In a normal year, about 175 Americans die of complications from overheating.
Escape the Summer Heat
Protect yourself from the heat. Start by being informed about heat alerts, issued by the National Weather Service and publicized by local news media. When the weather gets hot, it’s important to stay cool by staying indoors in air-conditioned buildings.
To assist in escaping the heat, a link to Hennepin County's mobile mapping application shows cool options throughout Hennepin County including locations to Salvation Army buildings, libraries, recreation centers, movie theaters, and shopping malls. See this link for helpful instructions.
This map provides some options for places that can provide relief from the heat. For more information about the warning signs of heat exposure, visit the CDC website.
Extremely hot weather can cause sickness or even death.
- List of Air-conditioned Public Buildings in Minneapolis (pdf)
- Extreme Heat Tips for Individuals (pdf)
- Medications That May Increase Effects of Extreme Heat (pdf)
To download heat related brochures and posters, visit The CDC Extreme Heat Website
Signs of Heat Sickness
Seek medical care immediately if you or someone you know experiences symptoms of heat sickness.
- Heavy sweating
- Cold, pale and clammy skin
- Weak pulse
- Body temperature 103 F or higher
- Hot, dry skin
- Rapid and strong pulse
- Possible unconsciousness
Beat the Heat!
- Spend time in air-conditioned buildings and avoid direct contact with the sun.
- Check on friends, family and neighbors twice a day during hot weather and have someone do the same for you.
- Wear loose, light-weight, light-colored clothing.
- Avoid using the stove or oven to cook.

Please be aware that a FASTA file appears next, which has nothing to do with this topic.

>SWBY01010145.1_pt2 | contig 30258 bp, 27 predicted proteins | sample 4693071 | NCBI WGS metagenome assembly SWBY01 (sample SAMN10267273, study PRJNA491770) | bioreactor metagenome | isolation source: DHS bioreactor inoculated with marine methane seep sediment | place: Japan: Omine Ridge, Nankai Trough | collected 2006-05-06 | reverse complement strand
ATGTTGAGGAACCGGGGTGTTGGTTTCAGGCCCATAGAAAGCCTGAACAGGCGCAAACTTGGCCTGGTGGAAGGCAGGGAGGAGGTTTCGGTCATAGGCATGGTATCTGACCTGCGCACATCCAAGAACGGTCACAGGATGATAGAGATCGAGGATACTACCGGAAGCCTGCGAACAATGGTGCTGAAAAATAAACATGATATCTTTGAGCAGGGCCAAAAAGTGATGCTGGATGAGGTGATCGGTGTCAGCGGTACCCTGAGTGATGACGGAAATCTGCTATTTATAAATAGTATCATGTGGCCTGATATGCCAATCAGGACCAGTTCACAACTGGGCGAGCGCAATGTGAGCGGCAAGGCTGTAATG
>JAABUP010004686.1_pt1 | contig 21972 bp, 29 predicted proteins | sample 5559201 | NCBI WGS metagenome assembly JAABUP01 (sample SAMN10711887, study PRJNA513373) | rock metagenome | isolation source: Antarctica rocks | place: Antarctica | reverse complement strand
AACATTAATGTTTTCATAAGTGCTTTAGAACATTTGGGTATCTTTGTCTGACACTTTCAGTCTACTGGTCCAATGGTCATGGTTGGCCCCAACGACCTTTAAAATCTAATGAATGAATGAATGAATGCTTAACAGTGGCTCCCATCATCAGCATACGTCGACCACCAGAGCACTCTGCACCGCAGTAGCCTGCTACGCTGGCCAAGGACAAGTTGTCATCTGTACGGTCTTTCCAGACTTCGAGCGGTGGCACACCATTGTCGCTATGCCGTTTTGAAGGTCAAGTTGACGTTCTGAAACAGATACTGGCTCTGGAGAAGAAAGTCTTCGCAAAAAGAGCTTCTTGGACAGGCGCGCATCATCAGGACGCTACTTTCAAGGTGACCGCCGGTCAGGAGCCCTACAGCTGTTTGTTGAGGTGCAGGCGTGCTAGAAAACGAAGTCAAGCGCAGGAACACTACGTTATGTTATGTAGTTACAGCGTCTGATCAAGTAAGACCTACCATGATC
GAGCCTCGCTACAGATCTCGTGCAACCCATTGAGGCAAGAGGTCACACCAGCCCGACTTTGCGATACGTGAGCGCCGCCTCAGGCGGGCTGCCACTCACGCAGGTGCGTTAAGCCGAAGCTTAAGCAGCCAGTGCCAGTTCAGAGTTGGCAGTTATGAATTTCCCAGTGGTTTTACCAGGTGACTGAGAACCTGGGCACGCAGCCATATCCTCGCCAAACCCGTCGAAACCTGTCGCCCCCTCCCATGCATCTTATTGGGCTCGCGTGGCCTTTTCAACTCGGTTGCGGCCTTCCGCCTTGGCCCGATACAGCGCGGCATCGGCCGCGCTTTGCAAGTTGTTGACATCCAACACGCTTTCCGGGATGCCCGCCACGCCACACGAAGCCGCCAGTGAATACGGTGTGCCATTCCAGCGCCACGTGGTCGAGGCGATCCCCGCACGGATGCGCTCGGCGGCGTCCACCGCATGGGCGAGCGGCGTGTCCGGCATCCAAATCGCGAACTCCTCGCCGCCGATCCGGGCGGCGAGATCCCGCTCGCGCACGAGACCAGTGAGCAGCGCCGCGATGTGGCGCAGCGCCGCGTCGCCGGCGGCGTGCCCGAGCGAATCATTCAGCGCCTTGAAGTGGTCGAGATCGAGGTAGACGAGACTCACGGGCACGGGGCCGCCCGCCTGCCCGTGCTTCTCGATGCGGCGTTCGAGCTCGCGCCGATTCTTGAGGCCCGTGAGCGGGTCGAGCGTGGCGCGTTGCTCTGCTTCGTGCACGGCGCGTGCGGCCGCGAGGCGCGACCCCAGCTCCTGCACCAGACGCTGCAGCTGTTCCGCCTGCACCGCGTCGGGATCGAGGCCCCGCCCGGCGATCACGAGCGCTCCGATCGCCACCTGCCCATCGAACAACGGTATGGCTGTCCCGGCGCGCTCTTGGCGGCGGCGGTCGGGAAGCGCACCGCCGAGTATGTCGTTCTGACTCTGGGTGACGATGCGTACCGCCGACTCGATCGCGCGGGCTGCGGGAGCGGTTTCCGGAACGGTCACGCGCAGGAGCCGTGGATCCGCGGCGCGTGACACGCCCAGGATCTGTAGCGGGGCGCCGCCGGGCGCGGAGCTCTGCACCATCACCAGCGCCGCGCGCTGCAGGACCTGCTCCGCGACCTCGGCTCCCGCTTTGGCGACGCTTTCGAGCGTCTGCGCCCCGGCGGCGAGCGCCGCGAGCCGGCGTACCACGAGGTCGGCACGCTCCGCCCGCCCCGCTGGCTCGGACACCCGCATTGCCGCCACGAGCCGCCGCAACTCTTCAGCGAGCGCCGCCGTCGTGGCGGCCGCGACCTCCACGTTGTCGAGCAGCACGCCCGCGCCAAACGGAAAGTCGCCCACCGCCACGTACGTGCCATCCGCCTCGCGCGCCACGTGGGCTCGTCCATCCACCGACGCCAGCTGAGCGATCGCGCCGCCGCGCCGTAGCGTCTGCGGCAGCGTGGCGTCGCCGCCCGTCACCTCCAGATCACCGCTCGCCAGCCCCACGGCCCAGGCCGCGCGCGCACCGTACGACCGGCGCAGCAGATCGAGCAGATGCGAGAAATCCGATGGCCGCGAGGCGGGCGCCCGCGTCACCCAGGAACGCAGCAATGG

- Take cool showers or baths.
- Drink more water than usual and don't wait until you are thirsty to drink more.
- Drink two to four cups of water every hour while working or exercising outside.
- Avoid alcohol, caffeinated beverages, or liquids containing high amounts of sugar.
- People with heart, kidney or liver disease, or on fluid restricted diets should check with their doctors before increasing fluid intake.
- Check local news for extreme heat alerts and safety tips.
- Share heat safety information with others.
- Learn the symptoms of heat sickness.
What about Pets?
- Be aware of hot sidewalks/asphalt when walking dogs. Remember, if it's hot for you, it's hot for them.
- Keep your pet inside and out of direct sunlight
- Never leave your pet unattended in a parked car in any weather. On a warm day, the temperature in a car can exceed 120 degrees in a matter of minutes – even with the windows partially open. Your pet can quickly suffer brain damage or die from heatstroke or suffocation. People who leave a pet unattended in a car in any weather risk a $500 fine and animal cruelty charges.Be sure your pet has enough clean, cool water
Heat Stress: What Workers Need to Know
Many different types of workers are at risk for heat stress and the risks that come with the heat. Some of those risks are things you might not have thought of - like the risk of injury from sweaty palms or fogged up safety glasses.
You may have heard of others, like heat stroke and heat exhaustion, but do you know how to recognize the signs and what to do?
If you need a refresher on staying safe while working in the heat, take a few minutes to brush up: http://www.cdc.gov/niosh/topics/heatstress/
Who Needs Special Care?
Anyone 65 years or older, people living with chronic medical conditions, children, the homeless, outdoor workers, and athletes are most at-risk to heat sickness. During episodes of extreme heat, remember to check on your neighbors!
Should you require a reasonable accommodation in order to fully participate, or information in an alternative format, please contact 612-673-2301.
Para asistencia 612-673-2700 - Rau kev pab 612-673-2800 - Hadii aad Caawimaad u baahantahay 612-673-3500.
Last updated May 1, 2019